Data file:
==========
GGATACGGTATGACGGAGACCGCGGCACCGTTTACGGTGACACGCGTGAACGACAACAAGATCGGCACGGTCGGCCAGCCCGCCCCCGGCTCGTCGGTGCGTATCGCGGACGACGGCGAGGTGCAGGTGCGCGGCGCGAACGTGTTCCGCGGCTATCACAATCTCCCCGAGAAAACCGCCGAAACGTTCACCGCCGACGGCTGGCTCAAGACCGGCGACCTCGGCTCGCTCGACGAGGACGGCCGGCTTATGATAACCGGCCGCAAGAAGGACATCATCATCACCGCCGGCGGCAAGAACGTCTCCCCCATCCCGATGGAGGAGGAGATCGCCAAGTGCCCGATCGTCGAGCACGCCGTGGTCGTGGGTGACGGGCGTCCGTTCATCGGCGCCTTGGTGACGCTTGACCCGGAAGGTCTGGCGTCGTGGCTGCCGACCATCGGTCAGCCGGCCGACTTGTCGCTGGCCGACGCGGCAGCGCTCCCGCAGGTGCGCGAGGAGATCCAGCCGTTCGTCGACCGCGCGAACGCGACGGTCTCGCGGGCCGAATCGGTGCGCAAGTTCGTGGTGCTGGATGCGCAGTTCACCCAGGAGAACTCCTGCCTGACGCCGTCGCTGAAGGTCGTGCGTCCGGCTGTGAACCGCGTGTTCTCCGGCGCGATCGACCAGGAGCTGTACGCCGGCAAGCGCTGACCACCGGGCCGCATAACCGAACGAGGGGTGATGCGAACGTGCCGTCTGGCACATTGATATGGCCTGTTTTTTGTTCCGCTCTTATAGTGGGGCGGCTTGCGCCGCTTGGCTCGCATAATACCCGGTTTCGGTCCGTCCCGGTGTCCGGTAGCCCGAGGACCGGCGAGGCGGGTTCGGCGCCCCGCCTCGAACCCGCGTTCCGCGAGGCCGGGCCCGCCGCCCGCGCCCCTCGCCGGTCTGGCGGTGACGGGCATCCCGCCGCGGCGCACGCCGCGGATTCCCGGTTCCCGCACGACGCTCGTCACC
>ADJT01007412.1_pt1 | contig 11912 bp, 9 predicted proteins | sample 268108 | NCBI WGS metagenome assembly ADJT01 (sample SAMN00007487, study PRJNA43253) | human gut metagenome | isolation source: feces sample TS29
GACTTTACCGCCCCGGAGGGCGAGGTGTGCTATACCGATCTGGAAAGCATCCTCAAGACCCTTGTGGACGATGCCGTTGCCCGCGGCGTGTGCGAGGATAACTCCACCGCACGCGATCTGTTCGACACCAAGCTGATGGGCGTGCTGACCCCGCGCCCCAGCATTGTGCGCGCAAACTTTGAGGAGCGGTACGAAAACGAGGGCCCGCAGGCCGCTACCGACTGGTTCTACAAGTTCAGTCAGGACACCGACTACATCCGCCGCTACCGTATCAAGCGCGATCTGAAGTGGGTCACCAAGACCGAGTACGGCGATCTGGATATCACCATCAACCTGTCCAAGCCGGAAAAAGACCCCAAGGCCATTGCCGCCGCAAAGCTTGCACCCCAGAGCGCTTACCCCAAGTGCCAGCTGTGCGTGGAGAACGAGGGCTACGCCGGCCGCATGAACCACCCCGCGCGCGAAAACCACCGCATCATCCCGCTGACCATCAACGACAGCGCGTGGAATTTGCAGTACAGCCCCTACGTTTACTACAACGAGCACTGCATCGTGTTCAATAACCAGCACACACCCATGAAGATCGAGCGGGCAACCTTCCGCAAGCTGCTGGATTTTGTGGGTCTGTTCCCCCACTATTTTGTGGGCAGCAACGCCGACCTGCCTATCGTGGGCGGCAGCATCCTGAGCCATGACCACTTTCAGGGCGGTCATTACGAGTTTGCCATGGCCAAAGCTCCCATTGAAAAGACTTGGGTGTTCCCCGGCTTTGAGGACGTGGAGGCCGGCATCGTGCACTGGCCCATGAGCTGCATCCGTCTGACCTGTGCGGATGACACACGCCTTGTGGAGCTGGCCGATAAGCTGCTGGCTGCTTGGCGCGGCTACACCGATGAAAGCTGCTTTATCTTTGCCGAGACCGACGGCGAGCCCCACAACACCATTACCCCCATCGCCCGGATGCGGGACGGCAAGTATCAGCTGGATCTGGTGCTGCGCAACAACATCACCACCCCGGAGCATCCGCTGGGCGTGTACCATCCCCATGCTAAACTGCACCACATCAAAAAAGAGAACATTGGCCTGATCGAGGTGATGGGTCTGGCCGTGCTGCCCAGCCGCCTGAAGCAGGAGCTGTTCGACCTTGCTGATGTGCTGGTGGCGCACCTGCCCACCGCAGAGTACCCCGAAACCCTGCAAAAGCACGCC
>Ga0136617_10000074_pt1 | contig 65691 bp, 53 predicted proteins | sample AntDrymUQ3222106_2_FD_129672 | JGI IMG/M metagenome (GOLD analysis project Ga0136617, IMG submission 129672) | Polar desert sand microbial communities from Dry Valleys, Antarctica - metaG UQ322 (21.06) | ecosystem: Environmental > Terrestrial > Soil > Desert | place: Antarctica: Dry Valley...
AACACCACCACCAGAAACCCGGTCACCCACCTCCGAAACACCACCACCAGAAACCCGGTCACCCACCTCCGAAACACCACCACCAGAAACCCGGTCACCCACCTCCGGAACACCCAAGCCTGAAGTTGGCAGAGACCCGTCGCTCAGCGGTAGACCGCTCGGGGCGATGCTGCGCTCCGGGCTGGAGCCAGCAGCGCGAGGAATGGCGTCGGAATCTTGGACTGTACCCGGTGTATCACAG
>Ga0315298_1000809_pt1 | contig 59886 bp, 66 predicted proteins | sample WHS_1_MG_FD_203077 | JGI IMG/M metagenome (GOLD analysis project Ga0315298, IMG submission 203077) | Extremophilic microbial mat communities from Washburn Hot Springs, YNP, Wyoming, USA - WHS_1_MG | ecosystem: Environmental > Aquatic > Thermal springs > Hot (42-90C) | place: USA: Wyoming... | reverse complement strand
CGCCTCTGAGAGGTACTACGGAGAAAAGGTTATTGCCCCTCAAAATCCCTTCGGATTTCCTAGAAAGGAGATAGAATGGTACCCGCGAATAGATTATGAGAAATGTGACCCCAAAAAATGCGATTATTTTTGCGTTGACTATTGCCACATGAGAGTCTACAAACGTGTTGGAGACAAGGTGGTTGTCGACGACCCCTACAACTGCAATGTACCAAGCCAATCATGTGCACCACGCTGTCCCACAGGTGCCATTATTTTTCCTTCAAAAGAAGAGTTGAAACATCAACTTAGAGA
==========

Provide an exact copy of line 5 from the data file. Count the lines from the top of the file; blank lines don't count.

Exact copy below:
AACACCACCACCAGAAACCCGGTCACCCACCTCCGAAACACCACCACCAGAAACCCGGTCACCCACCTCCGAAACACCACCACCAGAAACCCGGTCACCCACCTCCGGAACACCCAAGCCTGAAGTTGGCAGAGACCCGTCGCTCAGCGGTAGACCGCTCGGGGCGATGCTGCGCTCCGGGCTGGAGCCAGCAGCGCGAGGAATGGCGTCGGAATCTTGGACTGTACCCGGTGTATCACAG